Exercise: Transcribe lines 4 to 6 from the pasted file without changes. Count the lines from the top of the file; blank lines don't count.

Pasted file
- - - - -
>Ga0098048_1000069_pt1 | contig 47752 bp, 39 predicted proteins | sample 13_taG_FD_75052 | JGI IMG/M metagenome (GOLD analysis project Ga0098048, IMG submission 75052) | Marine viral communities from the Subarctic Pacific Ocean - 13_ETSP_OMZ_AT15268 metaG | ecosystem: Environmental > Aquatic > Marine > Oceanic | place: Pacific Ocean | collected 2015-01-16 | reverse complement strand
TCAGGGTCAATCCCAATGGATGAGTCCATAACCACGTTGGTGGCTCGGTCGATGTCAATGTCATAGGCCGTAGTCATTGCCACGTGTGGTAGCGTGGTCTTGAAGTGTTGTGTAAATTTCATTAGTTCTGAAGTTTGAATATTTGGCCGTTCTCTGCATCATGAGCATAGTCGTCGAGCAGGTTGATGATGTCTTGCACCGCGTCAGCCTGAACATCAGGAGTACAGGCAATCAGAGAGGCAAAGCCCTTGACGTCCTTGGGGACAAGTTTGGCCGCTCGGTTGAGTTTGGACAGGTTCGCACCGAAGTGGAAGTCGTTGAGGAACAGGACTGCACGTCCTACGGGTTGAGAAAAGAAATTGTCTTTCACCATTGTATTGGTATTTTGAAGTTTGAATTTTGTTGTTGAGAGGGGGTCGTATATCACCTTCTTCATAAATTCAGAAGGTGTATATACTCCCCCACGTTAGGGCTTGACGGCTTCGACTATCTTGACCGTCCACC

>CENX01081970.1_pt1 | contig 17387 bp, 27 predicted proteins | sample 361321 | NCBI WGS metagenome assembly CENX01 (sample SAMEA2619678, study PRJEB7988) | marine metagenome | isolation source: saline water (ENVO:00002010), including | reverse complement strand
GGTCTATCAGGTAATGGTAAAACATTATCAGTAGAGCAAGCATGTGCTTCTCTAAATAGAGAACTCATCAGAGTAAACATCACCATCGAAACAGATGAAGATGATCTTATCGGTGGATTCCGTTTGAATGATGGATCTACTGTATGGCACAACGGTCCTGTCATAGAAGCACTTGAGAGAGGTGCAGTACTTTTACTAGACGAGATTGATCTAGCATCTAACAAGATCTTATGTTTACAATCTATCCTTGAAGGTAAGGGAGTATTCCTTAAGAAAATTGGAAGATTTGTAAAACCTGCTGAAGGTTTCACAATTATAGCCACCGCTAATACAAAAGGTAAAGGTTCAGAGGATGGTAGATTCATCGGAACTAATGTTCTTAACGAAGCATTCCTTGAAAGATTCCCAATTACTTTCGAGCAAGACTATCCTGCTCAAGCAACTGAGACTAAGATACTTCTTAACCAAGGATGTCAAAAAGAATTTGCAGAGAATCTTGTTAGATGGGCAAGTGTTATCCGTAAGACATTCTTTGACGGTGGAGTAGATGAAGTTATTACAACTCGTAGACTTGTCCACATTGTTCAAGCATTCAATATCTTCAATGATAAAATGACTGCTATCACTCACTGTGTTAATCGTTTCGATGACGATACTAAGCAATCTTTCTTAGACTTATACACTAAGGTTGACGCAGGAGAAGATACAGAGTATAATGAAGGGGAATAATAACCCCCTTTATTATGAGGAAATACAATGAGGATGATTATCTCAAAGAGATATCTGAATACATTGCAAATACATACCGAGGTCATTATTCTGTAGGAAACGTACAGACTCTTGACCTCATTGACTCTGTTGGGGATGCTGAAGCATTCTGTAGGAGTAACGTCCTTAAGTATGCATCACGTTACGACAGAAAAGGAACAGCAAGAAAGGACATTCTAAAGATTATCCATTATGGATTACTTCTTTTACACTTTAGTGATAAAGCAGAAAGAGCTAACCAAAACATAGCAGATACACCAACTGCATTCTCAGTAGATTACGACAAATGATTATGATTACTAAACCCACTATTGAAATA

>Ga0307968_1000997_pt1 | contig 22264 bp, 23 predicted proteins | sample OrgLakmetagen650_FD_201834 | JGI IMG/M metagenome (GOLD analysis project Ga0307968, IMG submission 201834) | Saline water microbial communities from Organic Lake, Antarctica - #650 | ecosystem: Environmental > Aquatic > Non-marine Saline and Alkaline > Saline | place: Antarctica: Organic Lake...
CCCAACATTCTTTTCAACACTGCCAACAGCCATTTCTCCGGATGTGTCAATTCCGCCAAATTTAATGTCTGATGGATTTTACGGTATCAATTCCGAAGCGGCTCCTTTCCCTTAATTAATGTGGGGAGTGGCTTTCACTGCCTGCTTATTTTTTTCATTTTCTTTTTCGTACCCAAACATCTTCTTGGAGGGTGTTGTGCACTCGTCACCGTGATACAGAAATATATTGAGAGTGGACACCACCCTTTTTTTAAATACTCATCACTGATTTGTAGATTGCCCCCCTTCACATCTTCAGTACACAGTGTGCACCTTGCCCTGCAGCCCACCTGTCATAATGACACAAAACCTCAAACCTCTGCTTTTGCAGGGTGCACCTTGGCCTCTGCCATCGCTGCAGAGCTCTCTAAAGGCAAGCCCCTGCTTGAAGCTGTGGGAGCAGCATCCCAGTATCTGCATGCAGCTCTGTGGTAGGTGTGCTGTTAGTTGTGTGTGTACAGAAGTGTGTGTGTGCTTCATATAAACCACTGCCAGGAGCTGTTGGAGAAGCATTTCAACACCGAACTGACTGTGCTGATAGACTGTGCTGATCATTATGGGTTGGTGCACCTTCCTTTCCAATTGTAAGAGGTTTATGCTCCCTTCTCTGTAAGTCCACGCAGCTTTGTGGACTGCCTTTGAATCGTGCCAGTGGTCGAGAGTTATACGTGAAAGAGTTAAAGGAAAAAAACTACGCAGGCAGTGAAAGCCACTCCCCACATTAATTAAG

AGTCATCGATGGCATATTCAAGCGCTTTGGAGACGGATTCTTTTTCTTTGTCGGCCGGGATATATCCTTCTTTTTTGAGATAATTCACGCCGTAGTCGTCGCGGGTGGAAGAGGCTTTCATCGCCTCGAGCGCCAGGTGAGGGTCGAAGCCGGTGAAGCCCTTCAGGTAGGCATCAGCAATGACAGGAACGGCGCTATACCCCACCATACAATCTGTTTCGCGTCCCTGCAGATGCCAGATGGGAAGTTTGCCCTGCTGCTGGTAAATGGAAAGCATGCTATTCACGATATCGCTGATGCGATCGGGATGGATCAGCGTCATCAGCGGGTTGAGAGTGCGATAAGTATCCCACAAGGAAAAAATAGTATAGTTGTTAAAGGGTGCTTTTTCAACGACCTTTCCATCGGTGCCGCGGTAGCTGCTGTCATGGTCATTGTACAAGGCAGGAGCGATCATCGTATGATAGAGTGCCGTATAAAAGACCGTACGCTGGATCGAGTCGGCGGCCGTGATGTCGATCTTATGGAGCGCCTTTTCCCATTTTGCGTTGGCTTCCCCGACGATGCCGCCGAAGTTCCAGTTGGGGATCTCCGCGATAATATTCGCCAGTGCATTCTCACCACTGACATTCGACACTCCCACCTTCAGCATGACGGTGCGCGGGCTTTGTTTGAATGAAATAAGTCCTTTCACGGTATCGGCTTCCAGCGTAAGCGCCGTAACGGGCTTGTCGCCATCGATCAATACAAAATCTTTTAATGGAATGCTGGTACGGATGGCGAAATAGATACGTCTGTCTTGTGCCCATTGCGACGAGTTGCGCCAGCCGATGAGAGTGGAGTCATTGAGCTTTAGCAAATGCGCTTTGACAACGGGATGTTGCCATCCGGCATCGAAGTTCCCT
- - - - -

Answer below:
GGTCTATCAGGTAATGGTAAAACATTATCAGTAGAGCAAGCATGTGCTTCTCTAAATAGAGAACTCATCAGAGTAAACATCACCATCGAAACAGATGAAGATGATCTTATCGGTGGATTCCGTTTGAATGATGGATCTACTGTATGGCACAACGGTCCTGTCATAGAAGCACTTGAGAGAGGTGCAGTACTTTTACTAGACGAGATTGATCTAGCATCTAACAAGATCTTATGTTTACAATCTATCCTTGAAGGTAAGGGAGTATTCCTTAAGAAAATTGGAAGATTTGTAAAACCTGCTGAAGGTTTCACAATTATAGCCACCGCTAATACAAAAGGTAAAGGTTCAGAGGATGGTAGATTCATCGGAACTAATGTTCTTAACGAAGCATTCCTTGAAAGATTCCCAATTACTTTCGAGCAAGACTATCCTGCTCAAGCAACTGAGACTAAGATACTTCTTAACCAAGGATGTCAAAAAGAATTTGCAGAGAATCTTGTTAGATGGGCAAGTGTTATCCGTAAGACATTCTTTGACGGTGGAGTAGATGAAGTTATTACAACTCGTAGACTTGTCCACATTGTTCAAGCATTCAATATCTTCAATGATAAAATGACTGCTATCACTCACTGTGTTAATCGTTTCGATGACGATACTAAGCAATCTTTCTTAGACTTATACACTAAGGTTGACGCAGGAGAAGATACAGAGTATAATGAAGGGGAATAATAACCCCCTTTATTATGAGGAAATACAATGAGGATGATTATCTCAAAGAGATATCTGAATACATTGCAAATACATACCGAGGTCATTATTCTGTAGGAAACGTACAGACTCTTGACCTCATTGACTCTGTTGGGGATGCTGAAGCATTCTGTAGGAGTAACGTCCTTAAGTATGCATCACGTTACGACAGAAAAGGAACAGCAAGAAAGGACATTCTAAAGATTATCCATTATGGATTACTTCTTTTACACTTTAGTGATAAAGCAGAAAGAGCTAACCAAAACATAGCAGATACACCAACTGCATTCTCAGTAGATTACGACAAATGATTATGATTACTAAACCCACTATTGAAATA

>Ga0307968_1000997_pt1 | contig 22264 bp, 23 predicted proteins | sample OrgLakmetagen650_FD_201834 | JGI IMG/M metagenome (GOLD analysis project Ga0307968, IMG submission 201834) | Saline water microbial communities from Organic Lake, Antarctica - #650 | ecosystem: Environmental > Aquatic > Non-marine Saline and Alkaline > Saline | place: Antarctica: Organic Lake...
CCCAACATTCTTTTCAACACTGCCAACAGCCATTTCTCCGGATGTGTCAATTCCGCCAAATTTAATGTCTGATGGATTTTACGGTATCAATTCCGAAGCGGCTCCTTTCCCTTAATTAATGTGGGGAGTGGCTTTCACTGCCTGCTTATTTTTTTCATTTTCTTTTTCGTACCCAAACATCTTCTTGGAGGGTGTTGTGCACTCGTCACCGTGATACAGAAATATATTGAGAGTGGACACCACCCTTTTTTTAAATACTCATCACTGATTTGTAGATTGCCCCCCTTCACATCTTCAGTACACAGTGTGCACCTTGCCCTGCAGCCCACCTGTCATAATGACACAAAACCTCAAACCTCTGCTTTTGCAGGGTGCACCTTGGCCTCTGCCATCGCTGCAGAGCTCTCTAAAGGCAAGCCCCTGCTTGAAGCTGTGGGAGCAGCATCCCAGTATCTGCATGCAGCTCTGTGGTAGGTGTGCTGTTAGTTGTGTGTGTACAGAAGTGTGTGTGTGCTTCATATAAACCACTGCCAGGAGCTGTTGGAGAAGCATTTCAACACCGAACTGACTGTGCTGATAGACTGTGCTGATCATTATGGGTTGGTGCACCTTCCTTTCCAATTGTAAGAGGTTTATGCTCCCTTCTCTGTAAGTCCACGCAGCTTTGTGGACTGCCTTTGAATCGTGCCAGTGGTCGAGAGTTATACGTGAAAGAGTTAAAGGAAAAAAACTACGCAGGCAGTGAAAGCCACTCCCCACATTAATTAAG